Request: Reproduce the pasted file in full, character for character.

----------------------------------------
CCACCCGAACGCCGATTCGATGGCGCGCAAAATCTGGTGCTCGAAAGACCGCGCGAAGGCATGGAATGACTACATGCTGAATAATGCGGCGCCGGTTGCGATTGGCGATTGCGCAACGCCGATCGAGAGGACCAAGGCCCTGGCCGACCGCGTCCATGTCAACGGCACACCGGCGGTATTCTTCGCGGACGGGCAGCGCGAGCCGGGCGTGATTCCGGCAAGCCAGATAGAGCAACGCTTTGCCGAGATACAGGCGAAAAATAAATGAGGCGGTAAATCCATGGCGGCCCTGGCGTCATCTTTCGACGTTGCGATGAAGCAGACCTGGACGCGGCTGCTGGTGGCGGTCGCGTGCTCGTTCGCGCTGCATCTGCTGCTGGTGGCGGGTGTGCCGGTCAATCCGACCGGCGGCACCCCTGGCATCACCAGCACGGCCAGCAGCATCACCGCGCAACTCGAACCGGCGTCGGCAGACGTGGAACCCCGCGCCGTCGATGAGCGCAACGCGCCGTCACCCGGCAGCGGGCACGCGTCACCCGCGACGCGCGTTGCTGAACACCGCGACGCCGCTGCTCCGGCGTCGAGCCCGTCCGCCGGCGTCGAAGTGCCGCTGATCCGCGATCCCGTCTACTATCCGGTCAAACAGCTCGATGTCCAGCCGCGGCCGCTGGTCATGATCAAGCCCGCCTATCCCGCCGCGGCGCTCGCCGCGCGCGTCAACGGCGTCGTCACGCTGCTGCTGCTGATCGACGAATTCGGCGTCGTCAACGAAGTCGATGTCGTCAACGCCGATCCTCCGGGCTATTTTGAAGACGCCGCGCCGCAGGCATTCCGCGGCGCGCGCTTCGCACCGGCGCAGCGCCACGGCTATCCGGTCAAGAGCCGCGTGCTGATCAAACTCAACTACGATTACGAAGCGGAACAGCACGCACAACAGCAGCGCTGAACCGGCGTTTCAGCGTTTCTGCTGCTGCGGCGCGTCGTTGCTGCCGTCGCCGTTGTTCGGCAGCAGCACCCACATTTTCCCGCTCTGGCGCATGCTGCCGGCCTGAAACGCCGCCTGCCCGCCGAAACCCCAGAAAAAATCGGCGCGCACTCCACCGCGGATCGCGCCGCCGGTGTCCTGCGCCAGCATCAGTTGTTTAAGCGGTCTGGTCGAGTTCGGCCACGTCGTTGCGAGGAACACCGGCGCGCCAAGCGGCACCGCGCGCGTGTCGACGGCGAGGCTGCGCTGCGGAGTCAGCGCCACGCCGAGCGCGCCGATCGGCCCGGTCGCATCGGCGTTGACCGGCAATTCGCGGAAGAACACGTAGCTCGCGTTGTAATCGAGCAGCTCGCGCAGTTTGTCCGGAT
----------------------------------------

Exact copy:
CCACCCGAACGCCGATTCGATGGCGCGCAAAATCTGGTGCTCGAAAGACCGCGCGAAGGCATGGAATGACTACATGCTGAATAATGCGGCGCCGGTTGCGATTGGCGATTGCGCAACGCCGATCGAGAGGACCAAGGCCCTGGCCGACCGCGTCCATGTCAACGGCACACCGGCGGTATTCTTCGCGGACGGGCAGCGCGAGCCGGGCGTGATTCCGGCAAGCCAGATAGAGCAACGCTTTGCCGAGATACAGGCGAAAAATAAATGAGGCGGTAAATCCATGGCGGCCCTGGCGTCATCTTTCGACGTTGCGATGAAGCAGACCTGGACGCGGCTGCTGGTGGCGGTCGCGTGCTCGTTCGCGCTGCATCTGCTGCTGGTGGCGGGTGTGCCGGTCAATCCGACCGGCGGCACCCCTGGCATCACCAGCACGGCCAGCAGCATCACCGCGCAACTCGAACCGGCGTCGGCAGACGTGGAACCCCGCGCCGTCGATGAGCGCAACGCGCCGTCACCCGGCAGCGGGCACGCGTCACCCGCGACGCGCGTTGCTGAACACCGCGACGCCGCTGCTCCGGCGTCGAGCCCGTCCGCCGGCGTCGAAGTGCCGCTGATCCGCGATCCCGTCTACTATCCGGTCAAACAGCTCGATGTCCAGCCGCGGCCGCTGGTCATGATCAAGCCCGCCTATCCCGCCGCGGCGCTCGCCGCGCGCGTCAACGGCGTCGTCACGCTGCTGCTGCTGATCGACGAATTCGGCGTCGTCAACGAAGTCGATGTCGTCAACGCCGATCCTCCGGGCTATTTTGAAGACGCCGCGCCGCAGGCATTCCGCGGCGCGCGCTTCGCACCGGCGCAGCGCCACGGCTATCCGGTCAAGAGCCGCGTGCTGATCAAACTCAACTACGATTACGAAGCGGAACAGCACGCACAACAGCAGCGCTGAACCGGCGTTTCAGCGTTTCTGCTGCTGCGGCGCGTCGTTGCTGCCGTCGCCGTTGTTCGGCAGCAGCACCCACATTTTCCCGCTCTGGCGCATGCTGCCGGCCTGAAACGCCGCCTGCCCGCCGAAACCCCAGAAAAAATCGGCGCGCACTCCACCGCGGATCGCGCCGCCGGTGTCCTGCGCCAGCATCAGTTGTTTAAGCGGTCTGGTCGAGTTCGGCCACGTCGTTGCGAGGAACACCGGCGCGCCAAGCGGCACCGCGCGCGTGTCGACGGCGAGGCTGCGCTGCGGAGTCAGCGCCACGCCGAGCGCGCCGATCGGCCCGGTCGCATCGGCGTTGACCGGCAATTCGCGGAAGAACACGTAGCTCGCGTTGTAATCGAGCAGCTCGCGCAGTTTGTCCGGAT